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6 theories why Donald Trump won’t release tax returns

Republican presidential candidate Donald Trump favors big tax cuts that mainly would benefit the wealthy. Yet he has refused to reveal his own tax returns to voters. If he continues to keep the returns under wraps, he would be the first major-party presidential candidate in more than four decades to do so.
Republican presidential candidate Donald Trump favors big tax cuts that mainly would benefit the wealthy. Yet he has refused to reveal his own tax returns to voters. If he continues to keep the returns under wraps, he would be the first major-party presidential candidate in more than four decades to do so. The Associated Press file

On Monday night, conservative columnist George F. Will offered a new – to me – explanation for Donald Trump’s ongoing refusal to release his tax returns.

“Perhaps one more reason why we’re not seeing his tax returns is because he is deeply involved in dealing with Russian oligarchs and others,” Will speculated in a conversation with Fox News’s Bret Baier. “Whether that’s good, bad or indifferent, it’s probably the reasonable surmise.”

The context for Will’s comment is a whisper campaign from some Democrats that Russia understands Trump would be better for its interests than Hillary Clinton and, therefore, is orchestrating the leaking of hacked Democratic National Committee emails to damage her. Many experts think that Russia was indeed behind the hack.

Will joins a diverse group who has tried to sniff out the real reason why Trump adamantly refuses to release his tax returns. His official explanation is that he is being audited and to release his tax returns under that cloud would be a major legal gamble or gaffe. Here’s how Trump explained it to “Meet the Press” host Chuck Todd on NBC on Sunday:

“Every year they audit me. It’s routine government. I would never give my tax returns until the audit’s finished. But remember this: Mitt Romney, four years ago, was under tremendous pressure to give his tax returns. And he held it and held it and held it, and he fought it, and he, you know, he didn’t do too well, OK? But he didn’t do anything wrong on his taxes. When he gave his tax returns, people forget, not now.”

At this point, there are enough theories out there about Trump’s taxes that it’s worth cataloging all of them. Here we go!

1. He has Russian ties. (See above.)

2. He is being audited. I mean, maybe. Trump could, of course, release his tax returns even while he is under an audit. Richard Nixon did it in 1973.

3. He did not pay any taxes. The scant evidence we have on Trump’s approach to taxation gives this theory credence. A 1981 report by New Jersey gambling regulators showed that Trump did not pay any taxes at all for two years in the 1970s. How? Because as a developer he was able to report negative income.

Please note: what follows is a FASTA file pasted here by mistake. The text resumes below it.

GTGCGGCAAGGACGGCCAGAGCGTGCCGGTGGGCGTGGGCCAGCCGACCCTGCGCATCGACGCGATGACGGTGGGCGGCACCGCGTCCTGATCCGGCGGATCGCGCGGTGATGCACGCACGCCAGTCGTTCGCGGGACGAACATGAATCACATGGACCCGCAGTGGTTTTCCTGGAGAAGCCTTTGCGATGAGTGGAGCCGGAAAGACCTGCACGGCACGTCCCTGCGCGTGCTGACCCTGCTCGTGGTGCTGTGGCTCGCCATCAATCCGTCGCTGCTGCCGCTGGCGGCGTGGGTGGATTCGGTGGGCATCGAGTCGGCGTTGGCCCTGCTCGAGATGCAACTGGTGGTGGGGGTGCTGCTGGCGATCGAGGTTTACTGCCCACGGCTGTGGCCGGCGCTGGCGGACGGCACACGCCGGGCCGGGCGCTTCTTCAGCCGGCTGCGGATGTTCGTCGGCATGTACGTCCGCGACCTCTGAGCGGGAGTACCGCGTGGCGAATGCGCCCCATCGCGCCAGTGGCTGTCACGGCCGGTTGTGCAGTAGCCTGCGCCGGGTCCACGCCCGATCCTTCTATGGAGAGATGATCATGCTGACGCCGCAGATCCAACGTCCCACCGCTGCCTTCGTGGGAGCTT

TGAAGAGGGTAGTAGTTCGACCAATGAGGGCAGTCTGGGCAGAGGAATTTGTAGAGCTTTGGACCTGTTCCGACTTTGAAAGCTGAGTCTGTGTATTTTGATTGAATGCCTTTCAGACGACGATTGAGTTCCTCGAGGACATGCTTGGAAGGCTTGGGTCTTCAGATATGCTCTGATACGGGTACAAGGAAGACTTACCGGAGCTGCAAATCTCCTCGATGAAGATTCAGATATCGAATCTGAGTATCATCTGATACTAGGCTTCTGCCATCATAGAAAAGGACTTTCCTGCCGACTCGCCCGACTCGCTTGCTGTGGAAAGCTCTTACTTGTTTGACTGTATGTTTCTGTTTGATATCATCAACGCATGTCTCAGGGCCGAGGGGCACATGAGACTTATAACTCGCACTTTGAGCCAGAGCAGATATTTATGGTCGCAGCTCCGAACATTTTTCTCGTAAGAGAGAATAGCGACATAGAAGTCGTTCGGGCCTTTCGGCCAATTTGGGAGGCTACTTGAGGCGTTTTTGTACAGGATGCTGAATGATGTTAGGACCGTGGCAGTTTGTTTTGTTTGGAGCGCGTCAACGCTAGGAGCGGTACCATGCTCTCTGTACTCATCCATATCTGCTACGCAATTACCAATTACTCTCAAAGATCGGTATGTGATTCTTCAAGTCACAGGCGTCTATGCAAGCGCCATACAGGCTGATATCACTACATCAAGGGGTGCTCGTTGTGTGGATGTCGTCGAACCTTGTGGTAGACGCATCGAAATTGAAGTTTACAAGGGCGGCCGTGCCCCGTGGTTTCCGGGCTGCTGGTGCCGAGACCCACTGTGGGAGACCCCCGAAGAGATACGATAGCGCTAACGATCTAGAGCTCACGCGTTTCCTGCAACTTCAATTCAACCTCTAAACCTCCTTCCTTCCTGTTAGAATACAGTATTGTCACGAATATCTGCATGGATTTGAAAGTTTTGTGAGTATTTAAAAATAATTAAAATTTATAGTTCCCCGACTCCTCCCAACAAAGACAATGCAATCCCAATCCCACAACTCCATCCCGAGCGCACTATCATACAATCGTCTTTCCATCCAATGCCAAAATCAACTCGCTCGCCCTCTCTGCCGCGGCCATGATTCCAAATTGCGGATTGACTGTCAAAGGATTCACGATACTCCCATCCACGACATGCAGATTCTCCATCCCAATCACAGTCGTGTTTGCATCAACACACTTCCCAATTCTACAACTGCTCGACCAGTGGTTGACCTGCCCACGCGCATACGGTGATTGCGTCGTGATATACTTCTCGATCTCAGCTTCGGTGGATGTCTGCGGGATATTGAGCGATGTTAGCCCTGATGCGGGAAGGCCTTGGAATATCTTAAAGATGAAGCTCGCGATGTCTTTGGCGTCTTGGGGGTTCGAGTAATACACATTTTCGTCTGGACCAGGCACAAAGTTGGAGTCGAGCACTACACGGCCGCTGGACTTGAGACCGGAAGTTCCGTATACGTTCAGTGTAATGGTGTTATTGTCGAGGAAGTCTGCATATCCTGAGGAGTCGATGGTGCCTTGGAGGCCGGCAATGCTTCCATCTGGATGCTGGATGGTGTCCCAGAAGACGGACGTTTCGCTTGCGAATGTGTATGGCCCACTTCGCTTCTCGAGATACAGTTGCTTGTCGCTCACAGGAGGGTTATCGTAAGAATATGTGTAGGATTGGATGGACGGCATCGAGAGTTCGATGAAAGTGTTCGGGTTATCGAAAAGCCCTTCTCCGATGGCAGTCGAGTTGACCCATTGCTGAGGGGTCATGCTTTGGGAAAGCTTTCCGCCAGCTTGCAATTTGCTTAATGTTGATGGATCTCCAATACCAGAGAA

4. He has mob ties. The idea that Trump has links to organized crime has been kicking around for decades. But they’ve come much more to the fore since he began running for president. Ted Cruz, during a late February interview on “Meet the Press,” brought the accusation into the presidential race: “There have been multiple media reports about Donald’s business dealings with the mob, with the mafia. Maybe his taxes show those business dealings are a lot more extensive than has been reported.”

5. He donates no – or very little – money to charity. Again, this is a theory with some meat on the bone. The Washington Post’s David Fahrenthold had spent weeks contacting charities in hopes of tracking down the “millions” Trump says he has donated to various organizations over the past seven years. The total amount of charitable giving Fahrenthold found? $10,000.

6. He is not as rich as he says. Nailing down Trump’s personal wealth is a massive challenge. He says $10 billion. Others say $3 billion. Still others insist he is worth far less than either number. Trump takes considerable personal pride in touting his net worth and using it as a blunt instrument to respond to any charge that he has ever failed in life. Tax returns are tough to fudge; they nail down exactly how much you make in a year. Just the raw numbers. It would be hard for Trump to argue his way out of a yearly salary that doesn’t befit a billionaire.

I’m not sure which of the theories above is the right one. Or whether the right one is even in our list. What I do know is that Trump almost certainly is not going to release his tax returns before the November election, making him the first major-party candidate in more than four decades to refuse to do so.

Chris Cillizza writes “The Fix,” a politics blog for the Washington Post and also covers the White House.

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